Deformable Link Segment Model for Analysis of Prosthetic Foot-ankle Components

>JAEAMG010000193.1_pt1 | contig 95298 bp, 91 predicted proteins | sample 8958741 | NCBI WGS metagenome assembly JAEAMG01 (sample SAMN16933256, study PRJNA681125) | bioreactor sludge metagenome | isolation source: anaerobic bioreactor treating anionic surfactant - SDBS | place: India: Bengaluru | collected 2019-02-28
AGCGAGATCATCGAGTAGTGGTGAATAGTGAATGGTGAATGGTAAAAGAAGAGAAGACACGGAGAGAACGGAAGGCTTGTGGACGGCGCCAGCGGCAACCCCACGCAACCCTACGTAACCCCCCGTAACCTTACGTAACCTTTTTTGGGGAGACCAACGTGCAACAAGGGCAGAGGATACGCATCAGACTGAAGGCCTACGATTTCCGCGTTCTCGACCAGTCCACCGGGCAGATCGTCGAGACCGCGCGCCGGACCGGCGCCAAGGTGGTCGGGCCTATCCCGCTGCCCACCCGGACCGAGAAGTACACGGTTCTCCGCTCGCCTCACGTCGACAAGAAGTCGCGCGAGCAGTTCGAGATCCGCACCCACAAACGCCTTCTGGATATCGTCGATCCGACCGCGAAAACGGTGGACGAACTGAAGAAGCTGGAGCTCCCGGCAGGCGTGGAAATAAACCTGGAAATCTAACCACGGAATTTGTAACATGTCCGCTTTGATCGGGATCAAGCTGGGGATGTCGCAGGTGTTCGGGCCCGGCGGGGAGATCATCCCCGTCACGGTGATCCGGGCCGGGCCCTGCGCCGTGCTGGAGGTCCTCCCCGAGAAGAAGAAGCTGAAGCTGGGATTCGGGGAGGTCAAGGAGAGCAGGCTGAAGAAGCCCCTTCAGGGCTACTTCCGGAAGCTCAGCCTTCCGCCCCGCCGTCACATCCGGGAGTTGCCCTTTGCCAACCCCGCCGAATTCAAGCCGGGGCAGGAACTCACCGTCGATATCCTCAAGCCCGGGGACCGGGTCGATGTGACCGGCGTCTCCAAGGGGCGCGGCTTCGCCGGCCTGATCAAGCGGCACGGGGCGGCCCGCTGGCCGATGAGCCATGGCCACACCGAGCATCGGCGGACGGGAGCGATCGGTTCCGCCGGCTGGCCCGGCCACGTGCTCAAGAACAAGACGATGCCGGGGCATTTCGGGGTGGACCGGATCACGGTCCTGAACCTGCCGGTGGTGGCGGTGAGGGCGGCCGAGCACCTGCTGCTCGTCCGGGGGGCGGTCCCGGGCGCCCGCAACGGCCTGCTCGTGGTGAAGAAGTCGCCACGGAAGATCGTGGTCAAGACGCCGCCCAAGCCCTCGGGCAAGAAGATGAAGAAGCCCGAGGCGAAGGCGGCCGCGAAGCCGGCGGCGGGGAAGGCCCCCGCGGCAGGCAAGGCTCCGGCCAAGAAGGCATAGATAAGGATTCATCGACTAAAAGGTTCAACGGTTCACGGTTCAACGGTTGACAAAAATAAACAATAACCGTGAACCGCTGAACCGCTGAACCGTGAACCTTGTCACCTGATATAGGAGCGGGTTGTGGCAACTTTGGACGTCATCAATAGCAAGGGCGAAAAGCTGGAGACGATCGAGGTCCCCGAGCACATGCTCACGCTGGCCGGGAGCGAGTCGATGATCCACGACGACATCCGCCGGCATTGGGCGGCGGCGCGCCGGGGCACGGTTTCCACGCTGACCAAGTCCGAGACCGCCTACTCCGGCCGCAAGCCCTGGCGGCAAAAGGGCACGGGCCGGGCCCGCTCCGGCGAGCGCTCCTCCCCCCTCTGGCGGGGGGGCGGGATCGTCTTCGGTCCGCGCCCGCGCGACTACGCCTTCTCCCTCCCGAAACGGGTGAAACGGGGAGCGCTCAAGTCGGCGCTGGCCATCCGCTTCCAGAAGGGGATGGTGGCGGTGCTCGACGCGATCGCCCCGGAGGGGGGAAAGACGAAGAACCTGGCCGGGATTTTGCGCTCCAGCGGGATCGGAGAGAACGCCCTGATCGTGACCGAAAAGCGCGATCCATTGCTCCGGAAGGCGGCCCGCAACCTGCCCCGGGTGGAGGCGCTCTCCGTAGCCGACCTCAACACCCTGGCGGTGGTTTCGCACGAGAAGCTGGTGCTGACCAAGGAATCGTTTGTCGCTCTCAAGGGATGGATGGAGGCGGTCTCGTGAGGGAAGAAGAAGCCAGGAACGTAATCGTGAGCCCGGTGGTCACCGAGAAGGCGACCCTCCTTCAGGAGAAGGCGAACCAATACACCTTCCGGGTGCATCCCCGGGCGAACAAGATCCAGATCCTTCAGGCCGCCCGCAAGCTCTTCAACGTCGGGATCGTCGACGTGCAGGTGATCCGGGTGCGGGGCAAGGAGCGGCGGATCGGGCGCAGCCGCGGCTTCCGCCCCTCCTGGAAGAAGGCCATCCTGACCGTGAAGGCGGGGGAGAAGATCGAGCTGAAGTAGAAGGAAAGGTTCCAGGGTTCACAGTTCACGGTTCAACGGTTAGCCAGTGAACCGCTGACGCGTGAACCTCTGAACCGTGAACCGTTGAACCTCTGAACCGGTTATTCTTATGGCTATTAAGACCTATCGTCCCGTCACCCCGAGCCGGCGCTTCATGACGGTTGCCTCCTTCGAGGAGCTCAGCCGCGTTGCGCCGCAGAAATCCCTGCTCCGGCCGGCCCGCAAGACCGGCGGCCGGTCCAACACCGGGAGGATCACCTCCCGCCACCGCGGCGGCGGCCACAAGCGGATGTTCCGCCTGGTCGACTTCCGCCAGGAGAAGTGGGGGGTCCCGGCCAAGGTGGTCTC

Recent literature suggests that passive prosthetic foot-ankle devices, when optimized, may provide similar energy performance as the natural foot, but this has yet to be realized with current designs. Of concern is the inconsistency between biomechanical and structural measures of device performance. Biomechanical studies of energy performance rely on estimating power based on the deformation velocity. However, a consensus has yet to be reached regarding its definition and interpretation, due, in part, to a lack of clarity regarding the nature of deformation in these devices. Specifically, a majority of analyses use rigid body assumptions to estimate the angular velocity of these deformable systems. An extension of current methods is developed, termed the Deformable Link Segment (DLS) model, in which the deformation velocity is estimated using a series of instantaneous equivalent linkages. The novelty of the approach is that an estimate of the angular velocity is not required and the deformation velocity can be calculated without rigid body assumptions. Practical application of the DLS model is demonstrated for biomechanical analyses with a small cohort of prosthesis users. DLS deformation velocity and deformation power of prosthetic foot-ankle devices are calculated and results are compared to current methods in the literature. These models are distinguished by the reference points and segment angular velocity. Comparison indicates that the DLS model produces results that are distinct, yet similar in general trend to estimates in the literature. A mechanical testing method to characterize prosthetic foot deformation is developed based on a simplification of the DLS model. Structural properties are measured from a series of force-deflection curves at specific loads and shank angles. Five prosthetic feet with differing designs and structural properties are analysed to provide the predicted vertical deflection throughout simulated stance. A method is proposed to estimate foot-ankle deformation velocity from these measures. The framework established will further enable researchers in the design and optimization of the energy performance of prosthetic foot-ankle devices and inform clinicians in the selection of patient-specific prosthetic systems.